I remember back a decade or so ago when the book The DaVinci Code was at the top of the bestseller list and a large number of my (Catholic) friends were decrying the book as at best bad theology and chastising me for reading the book. I don’t remember the Vatican’s stance on the movie, but I think it was opposed to the book.
I told my friends at the time, that by reading it I was not only entertained (it really was a good read), but also equipped to educate. If you haven’t read it, I suppose a spoiler alert is unnecessary… the book portrays the historical Jesus and Mary Magdalene were actually married and that there descendants still live. There are a variety of major deviations that these descendants take from traditional Christian practice and the compellingly written coverup by church leaders is the definition of fiction. In the midst of the controversy I had two different types of opportunities. First, I was encouraged, recognizing several errors immediately, to review some church history on some of the more obscure references. It turns out that truth is as compelling as fiction. Second, the subject was brought up by dozens of dechurched or unchurched folks and I had the opportunity to educate them.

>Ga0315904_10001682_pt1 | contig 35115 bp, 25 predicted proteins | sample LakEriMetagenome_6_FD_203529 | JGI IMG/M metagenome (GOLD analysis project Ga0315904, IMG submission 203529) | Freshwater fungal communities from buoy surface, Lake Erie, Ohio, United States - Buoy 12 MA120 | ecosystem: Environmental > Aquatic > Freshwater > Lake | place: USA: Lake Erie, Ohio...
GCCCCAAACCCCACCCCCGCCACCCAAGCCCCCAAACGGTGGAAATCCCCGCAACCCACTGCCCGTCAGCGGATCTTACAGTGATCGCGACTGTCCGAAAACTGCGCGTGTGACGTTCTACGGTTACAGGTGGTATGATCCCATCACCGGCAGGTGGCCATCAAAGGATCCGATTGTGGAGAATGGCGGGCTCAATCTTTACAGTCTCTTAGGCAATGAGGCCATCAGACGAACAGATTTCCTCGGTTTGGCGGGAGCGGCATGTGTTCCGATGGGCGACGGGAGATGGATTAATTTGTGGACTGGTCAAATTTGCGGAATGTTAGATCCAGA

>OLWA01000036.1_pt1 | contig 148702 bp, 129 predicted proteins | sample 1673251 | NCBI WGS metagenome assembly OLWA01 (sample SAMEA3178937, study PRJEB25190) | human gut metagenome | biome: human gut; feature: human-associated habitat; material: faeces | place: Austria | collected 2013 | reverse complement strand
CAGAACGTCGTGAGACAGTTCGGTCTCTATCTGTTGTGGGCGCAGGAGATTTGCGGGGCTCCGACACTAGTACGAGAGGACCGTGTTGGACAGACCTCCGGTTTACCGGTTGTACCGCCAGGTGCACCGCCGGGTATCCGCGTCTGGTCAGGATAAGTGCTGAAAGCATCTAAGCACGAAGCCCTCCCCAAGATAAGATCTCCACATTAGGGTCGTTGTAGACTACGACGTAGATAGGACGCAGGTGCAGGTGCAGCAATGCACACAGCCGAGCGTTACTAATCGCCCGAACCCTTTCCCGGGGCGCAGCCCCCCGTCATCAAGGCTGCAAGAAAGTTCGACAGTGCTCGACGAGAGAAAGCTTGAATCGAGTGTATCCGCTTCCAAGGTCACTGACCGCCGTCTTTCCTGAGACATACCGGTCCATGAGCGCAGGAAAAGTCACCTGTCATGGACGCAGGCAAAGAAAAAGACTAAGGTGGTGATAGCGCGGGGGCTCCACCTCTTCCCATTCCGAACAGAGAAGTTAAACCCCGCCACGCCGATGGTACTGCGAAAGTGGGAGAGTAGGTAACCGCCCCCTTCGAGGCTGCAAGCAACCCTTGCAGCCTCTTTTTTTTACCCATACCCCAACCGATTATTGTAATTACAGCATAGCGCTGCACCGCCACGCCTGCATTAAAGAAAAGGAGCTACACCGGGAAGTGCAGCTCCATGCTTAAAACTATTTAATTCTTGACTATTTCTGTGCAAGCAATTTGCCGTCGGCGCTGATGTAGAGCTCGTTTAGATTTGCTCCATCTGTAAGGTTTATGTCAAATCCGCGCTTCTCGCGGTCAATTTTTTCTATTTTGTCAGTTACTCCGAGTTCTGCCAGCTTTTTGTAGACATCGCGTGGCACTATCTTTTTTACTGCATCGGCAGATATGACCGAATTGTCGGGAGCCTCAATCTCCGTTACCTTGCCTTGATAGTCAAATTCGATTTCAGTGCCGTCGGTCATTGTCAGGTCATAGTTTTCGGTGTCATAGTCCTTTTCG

Now, I can’t claim to have converted any of those I attempted to educate, but my interaction with the book did have a lasting impact on me. The aforementioned historical research and conversations strengthened my faith. And I believe that my willingness to engage those unbelieving folks as a rational, educated believer left several of them with a comfort in discussing real issues of faith with me in the years since. I remind myself of that as the release of the new mega-movie Noah has hit the big screen.
I’ve heard again many people complaining about the sacrilegious film (I assume in most cases without viewing it). I haven’t seen the movie myself, but I hope to (I think Russell Crowe and Emma Thompson are pretty good actors), and I am looking forward to rereading Genesis and engaging in conversation about God’s saving Grace this Lenten season.
Pope Francis was approached by Crowe to screen the film with the production team and declined. My understanding is that he didn’t want the spectacle, and it seems completely within his character to not want to participate in or encourage the western capitalism that Hollywood is a part of. That said, whether you see the film or not, I hope that the faithful will look upon this movie’s release as an opportunity to discuss the faith in a loving way; without derision or condescension or condemnation. It is an opportunity to market.
Evangelism = Marketing